Our Workaway hosts had also befriended a lovely Italian woman who had lived for many years in Canada, who since moving back to Italy had been running her own pizza restaurant and take-away business. We went there for dinner one evening and it was great to be able to try some proper, genuine Italian pizza rather than the tourist rubbish you tend to get sold in Rome.
Still on the subject of food – as it would be unfitting for this blog to devote any less than two paragraphs to my favourite topic of conversation – we spent a weekend in Ascoli Piceno after leaving our hosts, which is renowned for the ‘olive all’ascolana’ – a snack made of olives stuffed with mixed meat and covered in breadcrumbs. These are easy to buy in Ascoli itself though their popularity extends beyond the city meaning they can be purchased in numerous nearby towns and cities.
Continuing with my daily ice-cream eating routine, I tried out some different flavours whilst in Ascoli and I’d have to award the pistachio ice-cream from Yogurteria Yoghi the number one prize.
With much of its medieval roots clearly displayed in its plazas, churches and houses, Ascoli Piceno is a stunning place to spend a couple of days. It has a number of museums and galleries including the Archeological Museum and the Civic Art Gallery, but we were enchanted enough with the place (and, as always, too cheap) to simply wander through and around the town taking in the sights.
Ascoli is surrounded by a number of portas, old arched gateways, perhaps the most notable of which is the Porta Gemina, dating from the 1st century BC. The river Tronto, which crosses the city and meets with a small river – Castellano – on its way also makes for an enjoyable stroll. At this time of year, however, following the harsh winter weather, there had been a number of landslides and fallen trees in the local area, and our peaceful walk by the river turned into a hazardous obstacle course as we dodged around the fallen trees and shrubs.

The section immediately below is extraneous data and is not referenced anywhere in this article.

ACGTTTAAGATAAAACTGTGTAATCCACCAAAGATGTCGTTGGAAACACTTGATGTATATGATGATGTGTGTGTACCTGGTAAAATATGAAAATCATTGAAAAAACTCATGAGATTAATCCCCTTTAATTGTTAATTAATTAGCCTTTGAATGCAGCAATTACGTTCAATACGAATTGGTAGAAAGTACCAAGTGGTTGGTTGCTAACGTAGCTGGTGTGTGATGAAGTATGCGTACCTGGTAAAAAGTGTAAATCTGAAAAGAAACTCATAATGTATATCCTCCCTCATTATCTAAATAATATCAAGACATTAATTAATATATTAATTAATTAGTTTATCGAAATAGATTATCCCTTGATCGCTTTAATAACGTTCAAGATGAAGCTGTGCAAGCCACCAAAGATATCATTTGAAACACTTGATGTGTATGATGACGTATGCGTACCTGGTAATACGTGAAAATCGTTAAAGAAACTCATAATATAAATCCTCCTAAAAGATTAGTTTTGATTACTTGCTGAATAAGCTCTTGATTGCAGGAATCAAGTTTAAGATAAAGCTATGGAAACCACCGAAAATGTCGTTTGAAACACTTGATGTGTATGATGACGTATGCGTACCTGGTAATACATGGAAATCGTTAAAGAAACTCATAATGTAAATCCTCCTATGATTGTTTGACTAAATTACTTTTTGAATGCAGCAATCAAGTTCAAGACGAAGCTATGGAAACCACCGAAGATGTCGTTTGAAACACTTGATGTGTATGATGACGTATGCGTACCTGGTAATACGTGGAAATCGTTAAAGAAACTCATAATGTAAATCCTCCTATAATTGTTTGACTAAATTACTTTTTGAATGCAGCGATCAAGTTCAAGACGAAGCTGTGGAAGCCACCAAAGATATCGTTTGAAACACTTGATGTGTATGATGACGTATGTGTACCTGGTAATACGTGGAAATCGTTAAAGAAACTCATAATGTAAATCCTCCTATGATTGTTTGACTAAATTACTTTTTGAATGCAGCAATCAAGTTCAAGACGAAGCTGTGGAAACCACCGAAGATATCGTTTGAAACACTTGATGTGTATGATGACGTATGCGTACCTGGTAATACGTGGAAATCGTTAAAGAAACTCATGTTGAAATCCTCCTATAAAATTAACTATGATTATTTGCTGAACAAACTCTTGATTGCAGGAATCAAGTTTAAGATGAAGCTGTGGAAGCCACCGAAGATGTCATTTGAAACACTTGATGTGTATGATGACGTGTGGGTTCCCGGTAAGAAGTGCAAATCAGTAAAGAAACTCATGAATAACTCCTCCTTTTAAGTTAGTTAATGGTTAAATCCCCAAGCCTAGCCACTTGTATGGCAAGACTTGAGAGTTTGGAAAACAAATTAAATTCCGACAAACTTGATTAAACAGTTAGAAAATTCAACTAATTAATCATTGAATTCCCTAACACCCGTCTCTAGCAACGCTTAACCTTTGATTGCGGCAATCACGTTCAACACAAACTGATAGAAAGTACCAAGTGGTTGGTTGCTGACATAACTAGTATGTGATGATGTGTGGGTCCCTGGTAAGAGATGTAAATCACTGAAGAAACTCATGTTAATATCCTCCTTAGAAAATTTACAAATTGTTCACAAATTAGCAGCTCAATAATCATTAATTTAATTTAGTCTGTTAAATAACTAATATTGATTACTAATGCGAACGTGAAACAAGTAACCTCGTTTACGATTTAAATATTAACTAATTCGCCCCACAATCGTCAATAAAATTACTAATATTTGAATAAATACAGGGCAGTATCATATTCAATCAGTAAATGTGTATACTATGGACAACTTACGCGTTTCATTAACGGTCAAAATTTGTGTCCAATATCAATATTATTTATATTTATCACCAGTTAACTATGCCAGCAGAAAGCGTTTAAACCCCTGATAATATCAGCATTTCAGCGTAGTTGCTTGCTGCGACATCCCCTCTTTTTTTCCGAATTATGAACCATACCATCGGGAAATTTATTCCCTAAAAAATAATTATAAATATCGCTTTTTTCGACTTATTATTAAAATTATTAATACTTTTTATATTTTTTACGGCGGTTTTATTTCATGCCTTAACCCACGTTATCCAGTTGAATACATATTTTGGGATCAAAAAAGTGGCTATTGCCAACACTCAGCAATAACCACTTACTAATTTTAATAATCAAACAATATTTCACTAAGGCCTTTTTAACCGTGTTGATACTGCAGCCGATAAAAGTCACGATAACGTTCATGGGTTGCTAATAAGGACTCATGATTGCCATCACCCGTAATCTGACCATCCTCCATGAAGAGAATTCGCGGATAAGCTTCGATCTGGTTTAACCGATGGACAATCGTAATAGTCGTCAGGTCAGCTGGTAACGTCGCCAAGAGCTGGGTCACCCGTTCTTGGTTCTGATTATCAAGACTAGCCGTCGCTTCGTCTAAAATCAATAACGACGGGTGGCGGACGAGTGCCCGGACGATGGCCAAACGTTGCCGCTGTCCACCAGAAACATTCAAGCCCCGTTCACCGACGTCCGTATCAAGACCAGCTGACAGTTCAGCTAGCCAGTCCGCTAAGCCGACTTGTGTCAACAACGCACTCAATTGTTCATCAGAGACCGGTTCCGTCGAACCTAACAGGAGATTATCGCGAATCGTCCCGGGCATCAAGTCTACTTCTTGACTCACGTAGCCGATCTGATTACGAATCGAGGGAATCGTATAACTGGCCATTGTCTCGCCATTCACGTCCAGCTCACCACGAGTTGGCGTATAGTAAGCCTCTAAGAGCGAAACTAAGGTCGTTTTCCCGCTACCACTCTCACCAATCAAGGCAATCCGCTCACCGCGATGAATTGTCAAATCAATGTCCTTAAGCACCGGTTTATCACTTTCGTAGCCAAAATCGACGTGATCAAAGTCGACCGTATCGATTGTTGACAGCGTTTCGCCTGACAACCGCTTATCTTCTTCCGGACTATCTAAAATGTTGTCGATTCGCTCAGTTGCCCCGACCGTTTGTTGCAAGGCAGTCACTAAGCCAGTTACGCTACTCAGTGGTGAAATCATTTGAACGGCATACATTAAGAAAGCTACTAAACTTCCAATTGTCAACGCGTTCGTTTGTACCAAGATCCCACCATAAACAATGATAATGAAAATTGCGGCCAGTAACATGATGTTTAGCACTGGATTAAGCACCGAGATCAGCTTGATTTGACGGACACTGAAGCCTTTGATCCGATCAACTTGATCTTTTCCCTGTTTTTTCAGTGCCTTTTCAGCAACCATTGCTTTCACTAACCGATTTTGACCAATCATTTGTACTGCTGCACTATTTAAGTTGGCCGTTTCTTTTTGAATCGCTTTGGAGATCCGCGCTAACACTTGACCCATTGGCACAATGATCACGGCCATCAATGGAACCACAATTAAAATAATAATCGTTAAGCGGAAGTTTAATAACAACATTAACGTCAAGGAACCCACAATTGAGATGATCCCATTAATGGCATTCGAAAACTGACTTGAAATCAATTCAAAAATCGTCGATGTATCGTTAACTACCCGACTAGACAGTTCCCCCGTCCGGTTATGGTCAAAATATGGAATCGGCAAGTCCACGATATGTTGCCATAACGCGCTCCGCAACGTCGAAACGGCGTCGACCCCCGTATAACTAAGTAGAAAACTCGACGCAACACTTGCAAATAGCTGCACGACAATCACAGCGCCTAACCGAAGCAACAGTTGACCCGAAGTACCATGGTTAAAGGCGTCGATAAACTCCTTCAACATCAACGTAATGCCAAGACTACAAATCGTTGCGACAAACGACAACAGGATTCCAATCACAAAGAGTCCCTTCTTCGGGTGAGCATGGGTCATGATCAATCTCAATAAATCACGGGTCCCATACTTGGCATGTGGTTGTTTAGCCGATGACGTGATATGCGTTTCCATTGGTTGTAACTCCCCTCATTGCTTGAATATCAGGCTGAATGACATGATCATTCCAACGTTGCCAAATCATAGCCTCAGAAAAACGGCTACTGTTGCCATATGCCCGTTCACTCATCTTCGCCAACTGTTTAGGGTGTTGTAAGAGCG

It’s worth mentioning two excellent websites which we used for the first time in Ascoli Piceno, and which undoubtedly improved our experience: AirBnB.com and BlaBlaCar.com. With AirBnB you can find rooms, B&Bs and entire houses and flats to rent, sometimes from family-run hotel and B&B businesses, but more often from local people who have spare rooms or apartments which they let out to holidaymakers. We stayed in a studio flat in quiet cobble-stoned street in Ascoli which is owned by a local woman and her husband, and it was great not only to have our own space but also to be in a normal street full of normal residents going about their daily lives.
BlaBlaCar allows you to ride-share with people making short and long journeys who have spare seats in their car. Through this we were able to get from Ascoli to Florence (Firenze) much cheaper and quicker than by bus, and we shared our journey with a policeman who lives in Ascoli but works in Florence and a Brazilian girl currently living in a town just outside of Firenze.
I’m sure I’ll be mentioning both of these websites again – hopefully with more good reports! – as we plan to use them again in the rest of our travels. Until next time, thanks as always for reading.